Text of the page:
Thank you for visiting our past auction result archives. If you have an item identical (or similar) to this auction lot, please call, write or contact us to discuss. We will be able to help you.
1870 New York Mutual Peck & Snyder Advertising Trade Card
Starting Bid - $2,000.00, Sold For - $23,200.00
This rare trade card is one of the earliest of all baseball cards. The studio photograph pictures the New York Mutuals, one of the most prominent teams of the era, posing together in uniform. This is one of a series of extremely rare trade cards issued by Peck & Snyder, featuring photographs of teams on the front and advertising for Peck & Snyder Sporting Goods Emporium (126 Nassau Street, New York) on the reverse. Team cards issued between approximately 1868 and 1870 and advertising for Peck & Snyder are known for the Cincinnati Red Stockings, the Brooklyn Atlantics, the Philadelphia Athletics, the Chicago White Stockings, and the New York Mutuals. Only four examples of the Mutuals are known to exist. The Mutuals, also known as the Green Stockings, were financed by "Boss" Tweed of Tammany Hall fame, and were well known as one of the most corrupt baseball teams of the nineteenth century. It has been said that the final results of more of their losses had been fixed by gamblers than not. This team was symbolic of the epidemic of corruption at the highest level of play throughout much of the 1860s. The players on the Mutuals were, however, extremely accomplished, and could give any team in America a run for its money. If they wanted to. Each of the players has been identified in green along the base of the mount including Dave Eggler. Other stars include: Nelson 3rd Base, Martin, R.F., Swandell 2nd base, E. Mills 1st base, Hatfield SS, C. Mills C, Wolters P, and Patterson LF. Below the players' names the team is identified as "The Mutual (Green Stockings) B.B. Club of New York." The Mutuals were New York's strongest team of the late 1860s. The club, along with several other NABBP clubs, openly turned professional during 1869-70, and played in the first professional league, the National Association, for its duration of 1871 to 1875. The photograph on the mount is in Excellent condition with exceptional contrast. Period scripted notations on the mount to the left and right of the photograph provide the identification and title of the Mutuals' secretary and president. Another notation reading "Dell Wilson 1st base" appears on the reverse, very likely identifying a backup first baseman who is not pictured on the card. The advertising on the back is bright and crisp and printed in green. We believe that Peck & Snyder's use of green ink for printing on the front and back was intentional and in tribute to the team's formal name (The Green Stockings). While the card does not appear to be trimmed, there is in fact a very slight trim to the top and bottom borders. It is so slight that it not apparent, but we have verified this slight trim by comparing to other examples. Of the other three known Peck & Snyder Mutuals examples in existence, two have no trim whatsoever to the mount. One of these is the example which is in the permanent collection of the National Baseball Hall of Fame in Cooperstown. The other is in the premier nineteenth-century baseball collection in private hands and will likely never be sold. The third previously known example is severely trimmed. That card, which was also used as the plate specimen for Mark Rucker's groundbreaking book Base Ball Cartes: The First Baseball Cards, published in 1988, was last seen when it appeared as Lot 950 in Robert Edward Auctions' July 2000 sale. This, the final and fourth Peck & Snyder Mutuals known to exist, is an extraordinary example of this great rarity, which we consider to be among the most significant of all early baseball cards. Bright and very clean, both front and back; without reference to the period notations, the card has an exceptional Very Good to Excellent overall appearance. Dimensions: 4.25 x 3 inches. Reserve $2,000. Estimate $4,000/$6,000. SOLD FOR $23,200.00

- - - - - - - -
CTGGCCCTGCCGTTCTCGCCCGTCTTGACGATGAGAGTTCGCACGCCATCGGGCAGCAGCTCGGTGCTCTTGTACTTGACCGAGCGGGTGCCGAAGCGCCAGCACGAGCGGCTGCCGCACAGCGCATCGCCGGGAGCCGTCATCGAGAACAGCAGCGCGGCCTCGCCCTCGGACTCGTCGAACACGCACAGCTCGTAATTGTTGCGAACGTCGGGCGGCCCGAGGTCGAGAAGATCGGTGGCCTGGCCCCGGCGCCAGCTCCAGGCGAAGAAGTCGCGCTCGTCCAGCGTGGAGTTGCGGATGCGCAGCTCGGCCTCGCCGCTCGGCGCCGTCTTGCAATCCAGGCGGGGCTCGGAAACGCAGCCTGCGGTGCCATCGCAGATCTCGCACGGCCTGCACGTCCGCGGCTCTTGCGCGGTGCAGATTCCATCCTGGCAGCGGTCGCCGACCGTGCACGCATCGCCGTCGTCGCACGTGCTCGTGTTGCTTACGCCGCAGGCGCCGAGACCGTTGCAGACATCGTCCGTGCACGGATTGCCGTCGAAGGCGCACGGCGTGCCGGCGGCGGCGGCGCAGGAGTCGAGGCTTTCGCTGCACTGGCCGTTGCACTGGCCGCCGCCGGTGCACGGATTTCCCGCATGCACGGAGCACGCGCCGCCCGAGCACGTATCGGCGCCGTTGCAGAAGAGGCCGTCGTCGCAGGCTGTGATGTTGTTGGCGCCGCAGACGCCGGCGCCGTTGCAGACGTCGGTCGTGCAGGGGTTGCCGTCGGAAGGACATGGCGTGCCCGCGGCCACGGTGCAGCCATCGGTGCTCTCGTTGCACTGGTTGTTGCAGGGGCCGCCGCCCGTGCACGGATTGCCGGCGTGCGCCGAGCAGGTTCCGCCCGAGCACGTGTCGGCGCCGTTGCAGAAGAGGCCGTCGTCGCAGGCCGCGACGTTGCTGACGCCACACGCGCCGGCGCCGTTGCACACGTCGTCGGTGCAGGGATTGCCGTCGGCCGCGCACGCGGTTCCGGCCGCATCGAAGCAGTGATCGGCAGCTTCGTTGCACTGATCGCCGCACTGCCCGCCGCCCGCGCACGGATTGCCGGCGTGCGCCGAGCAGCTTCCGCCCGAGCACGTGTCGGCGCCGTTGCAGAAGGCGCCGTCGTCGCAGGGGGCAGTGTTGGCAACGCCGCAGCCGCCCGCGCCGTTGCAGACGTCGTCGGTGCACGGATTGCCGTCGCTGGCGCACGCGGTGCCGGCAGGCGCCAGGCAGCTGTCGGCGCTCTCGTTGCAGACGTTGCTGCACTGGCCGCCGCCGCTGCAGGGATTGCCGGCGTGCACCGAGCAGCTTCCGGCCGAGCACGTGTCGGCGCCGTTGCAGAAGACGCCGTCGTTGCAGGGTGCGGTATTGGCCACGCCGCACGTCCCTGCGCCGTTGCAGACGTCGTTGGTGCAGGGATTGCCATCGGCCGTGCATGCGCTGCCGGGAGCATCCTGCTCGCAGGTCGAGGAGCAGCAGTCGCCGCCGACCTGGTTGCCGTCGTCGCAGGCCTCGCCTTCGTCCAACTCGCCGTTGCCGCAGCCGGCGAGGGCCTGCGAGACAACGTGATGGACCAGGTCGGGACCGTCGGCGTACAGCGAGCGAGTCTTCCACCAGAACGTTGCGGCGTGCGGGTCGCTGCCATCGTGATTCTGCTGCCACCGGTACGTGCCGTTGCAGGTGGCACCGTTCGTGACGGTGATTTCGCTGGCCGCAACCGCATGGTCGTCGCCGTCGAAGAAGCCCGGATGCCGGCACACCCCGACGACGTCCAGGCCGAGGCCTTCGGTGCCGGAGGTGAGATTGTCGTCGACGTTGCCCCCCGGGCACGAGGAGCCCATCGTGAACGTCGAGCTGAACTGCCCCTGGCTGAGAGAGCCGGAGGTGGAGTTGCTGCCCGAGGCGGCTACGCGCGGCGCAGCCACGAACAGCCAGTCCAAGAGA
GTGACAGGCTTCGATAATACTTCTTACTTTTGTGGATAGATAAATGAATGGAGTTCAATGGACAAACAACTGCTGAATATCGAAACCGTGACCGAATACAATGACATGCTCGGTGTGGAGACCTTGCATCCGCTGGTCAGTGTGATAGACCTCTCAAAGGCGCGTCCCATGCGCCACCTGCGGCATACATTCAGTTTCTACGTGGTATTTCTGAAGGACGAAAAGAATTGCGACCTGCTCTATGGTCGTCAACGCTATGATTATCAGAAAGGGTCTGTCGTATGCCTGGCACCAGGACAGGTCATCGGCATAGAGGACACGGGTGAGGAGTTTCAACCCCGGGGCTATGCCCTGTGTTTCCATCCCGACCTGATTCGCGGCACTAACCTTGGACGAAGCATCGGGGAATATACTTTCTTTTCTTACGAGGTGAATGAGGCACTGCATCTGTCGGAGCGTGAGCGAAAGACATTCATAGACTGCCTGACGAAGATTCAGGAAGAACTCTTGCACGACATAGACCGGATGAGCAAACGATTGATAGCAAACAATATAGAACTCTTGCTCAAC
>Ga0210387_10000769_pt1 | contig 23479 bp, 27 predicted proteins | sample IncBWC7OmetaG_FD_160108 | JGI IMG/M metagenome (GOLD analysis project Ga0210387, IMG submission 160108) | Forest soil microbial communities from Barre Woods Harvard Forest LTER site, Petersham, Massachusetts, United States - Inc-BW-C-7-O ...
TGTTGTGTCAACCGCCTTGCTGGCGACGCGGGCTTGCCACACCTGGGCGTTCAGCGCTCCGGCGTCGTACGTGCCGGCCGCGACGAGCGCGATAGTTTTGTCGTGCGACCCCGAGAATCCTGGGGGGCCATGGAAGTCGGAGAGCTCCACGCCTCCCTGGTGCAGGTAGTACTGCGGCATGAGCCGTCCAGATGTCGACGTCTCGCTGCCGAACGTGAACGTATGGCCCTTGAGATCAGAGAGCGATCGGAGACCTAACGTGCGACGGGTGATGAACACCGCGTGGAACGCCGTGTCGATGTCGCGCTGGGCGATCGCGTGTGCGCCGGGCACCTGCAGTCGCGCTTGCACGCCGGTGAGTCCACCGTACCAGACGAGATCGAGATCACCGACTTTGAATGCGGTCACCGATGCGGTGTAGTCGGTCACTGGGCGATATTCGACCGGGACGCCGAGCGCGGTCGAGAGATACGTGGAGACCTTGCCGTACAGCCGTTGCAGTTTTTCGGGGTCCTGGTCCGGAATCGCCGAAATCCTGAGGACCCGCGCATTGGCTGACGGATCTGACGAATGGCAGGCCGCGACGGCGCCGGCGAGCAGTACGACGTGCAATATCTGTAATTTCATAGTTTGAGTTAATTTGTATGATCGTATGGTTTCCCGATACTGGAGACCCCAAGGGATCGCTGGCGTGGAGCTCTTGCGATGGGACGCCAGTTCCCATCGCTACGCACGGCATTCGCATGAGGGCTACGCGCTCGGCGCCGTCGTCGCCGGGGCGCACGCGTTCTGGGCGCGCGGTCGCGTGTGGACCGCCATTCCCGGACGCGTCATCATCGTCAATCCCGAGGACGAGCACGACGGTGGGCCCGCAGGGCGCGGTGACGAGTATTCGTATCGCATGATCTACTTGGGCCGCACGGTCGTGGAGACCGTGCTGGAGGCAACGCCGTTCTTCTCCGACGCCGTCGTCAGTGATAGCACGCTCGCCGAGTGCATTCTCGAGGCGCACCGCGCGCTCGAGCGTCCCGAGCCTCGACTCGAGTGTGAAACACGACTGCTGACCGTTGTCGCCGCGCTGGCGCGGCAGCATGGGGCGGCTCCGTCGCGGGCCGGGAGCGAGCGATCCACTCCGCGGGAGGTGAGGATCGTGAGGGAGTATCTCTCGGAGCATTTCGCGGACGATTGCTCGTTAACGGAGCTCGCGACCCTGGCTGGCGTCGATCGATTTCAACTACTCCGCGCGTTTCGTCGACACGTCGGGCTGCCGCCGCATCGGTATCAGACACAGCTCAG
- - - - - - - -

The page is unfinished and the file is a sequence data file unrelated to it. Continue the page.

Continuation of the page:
(Click the smaller thumbnails to the left and right (if any) to cycle through each photo in the gallery of images for this lot.)